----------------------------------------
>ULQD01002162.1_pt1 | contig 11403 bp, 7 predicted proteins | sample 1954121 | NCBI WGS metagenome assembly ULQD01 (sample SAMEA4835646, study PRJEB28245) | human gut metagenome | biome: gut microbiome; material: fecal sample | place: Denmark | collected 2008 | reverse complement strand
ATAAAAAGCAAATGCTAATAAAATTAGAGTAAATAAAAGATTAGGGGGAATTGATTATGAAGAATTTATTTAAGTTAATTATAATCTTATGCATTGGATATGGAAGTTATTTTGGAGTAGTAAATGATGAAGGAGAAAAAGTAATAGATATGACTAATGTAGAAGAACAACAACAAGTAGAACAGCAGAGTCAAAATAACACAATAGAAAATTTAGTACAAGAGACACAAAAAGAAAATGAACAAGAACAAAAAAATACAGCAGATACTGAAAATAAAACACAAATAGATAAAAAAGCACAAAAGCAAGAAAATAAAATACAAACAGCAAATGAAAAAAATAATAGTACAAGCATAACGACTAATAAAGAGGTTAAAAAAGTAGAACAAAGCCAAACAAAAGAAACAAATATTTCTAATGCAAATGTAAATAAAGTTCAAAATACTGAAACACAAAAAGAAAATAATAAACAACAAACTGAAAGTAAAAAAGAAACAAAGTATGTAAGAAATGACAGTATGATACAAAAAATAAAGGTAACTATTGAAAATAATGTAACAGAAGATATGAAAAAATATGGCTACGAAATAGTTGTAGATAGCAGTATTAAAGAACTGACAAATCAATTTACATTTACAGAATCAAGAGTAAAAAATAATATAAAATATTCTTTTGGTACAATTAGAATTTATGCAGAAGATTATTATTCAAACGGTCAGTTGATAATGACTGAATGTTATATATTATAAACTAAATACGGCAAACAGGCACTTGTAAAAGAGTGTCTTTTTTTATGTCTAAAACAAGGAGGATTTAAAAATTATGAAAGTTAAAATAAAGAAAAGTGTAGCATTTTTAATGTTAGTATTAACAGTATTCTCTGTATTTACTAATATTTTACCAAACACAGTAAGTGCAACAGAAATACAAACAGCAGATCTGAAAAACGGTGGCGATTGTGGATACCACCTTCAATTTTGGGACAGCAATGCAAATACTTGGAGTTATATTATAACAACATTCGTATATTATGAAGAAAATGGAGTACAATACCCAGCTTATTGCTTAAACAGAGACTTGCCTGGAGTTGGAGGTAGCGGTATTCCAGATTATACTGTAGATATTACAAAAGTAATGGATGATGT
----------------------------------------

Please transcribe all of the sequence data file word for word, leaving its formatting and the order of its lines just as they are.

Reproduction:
>ULQD01002162.1_pt1 | contig 11403 bp, 7 predicted proteins | sample 1954121 | NCBI WGS metagenome assembly ULQD01 (sample SAMEA4835646, study PRJEB28245) | human gut metagenome | biome: gut microbiome; material: fecal sample | place: Denmark | collected 2008 | reverse complement strand
ATAAAAAGCAAATGCTAATAAAATTAGAGTAAATAAAAGATTAGGGGGAATTGATTATGAAGAATTTATTTAAGTTAATTATAATCTTATGCATTGGATATGGAAGTTATTTTGGAGTAGTAAATGATGAAGGAGAAAAAGTAATAGATATGACTAATGTAGAAGAACAACAACAAGTAGAACAGCAGAGTCAAAATAACACAATAGAAAATTTAGTACAAGAGACACAAAAAGAAAATGAACAAGAACAAAAAAATACAGCAGATACTGAAAATAAAACACAAATAGATAAAAAAGCACAAAAGCAAGAAAATAAAATACAAACAGCAAATGAAAAAAATAATAGTACAAGCATAACGACTAATAAAGAGGTTAAAAAAGTAGAACAAAGCCAAACAAAAGAAACAAATATTTCTAATGCAAATGTAAATAAAGTTCAAAATACTGAAACACAAAAAGAAAATAATAAACAACAAACTGAAAGTAAAAAAGAAACAAAGTATGTAAGAAATGACAGTATGATACAAAAAATAAAGGTAACTATTGAAAATAATGTAACAGAAGATATGAAAAAATATGGCTACGAAATAGTTGTAGATAGCAGTATTAAAGAACTGACAAATCAATTTACATTTACAGAATCAAGAGTAAAAAATAATATAAAATATTCTTTTGGTACAATTAGAATTTATGCAGAAGATTATTATTCAAACGGTCAGTTGATAATGACTGAATGTTATATATTATAAACTAAATACGGCAAACAGGCACTTGTAAAAGAGTGTCTTTTTTTATGTCTAAAACAAGGAGGATTTAAAAATTATGAAAGTTAAAATAAAGAAAAGTGTAGCATTTTTAATGTTAGTATTAACAGTATTCTCTGTATTTACTAATATTTTACCAAACACAGTAAGTGCAACAGAAATACAAACAGCAGATCTGAAAAACGGTGGCGATTGTGGATACCACCTTCAATTTTGGGACAGCAATGCAAATACTTGGAGTTATATTATAACAACATTCGTATATTATGAAGAAAATGGAGTACAATACCCAGCTTATTGCTTAAACAGAGACTTGCCTGGAGTTGGAGGTAGCGGTATTCCAGATTATACTGTAGATATTACAAAAGTAATGGATGATGT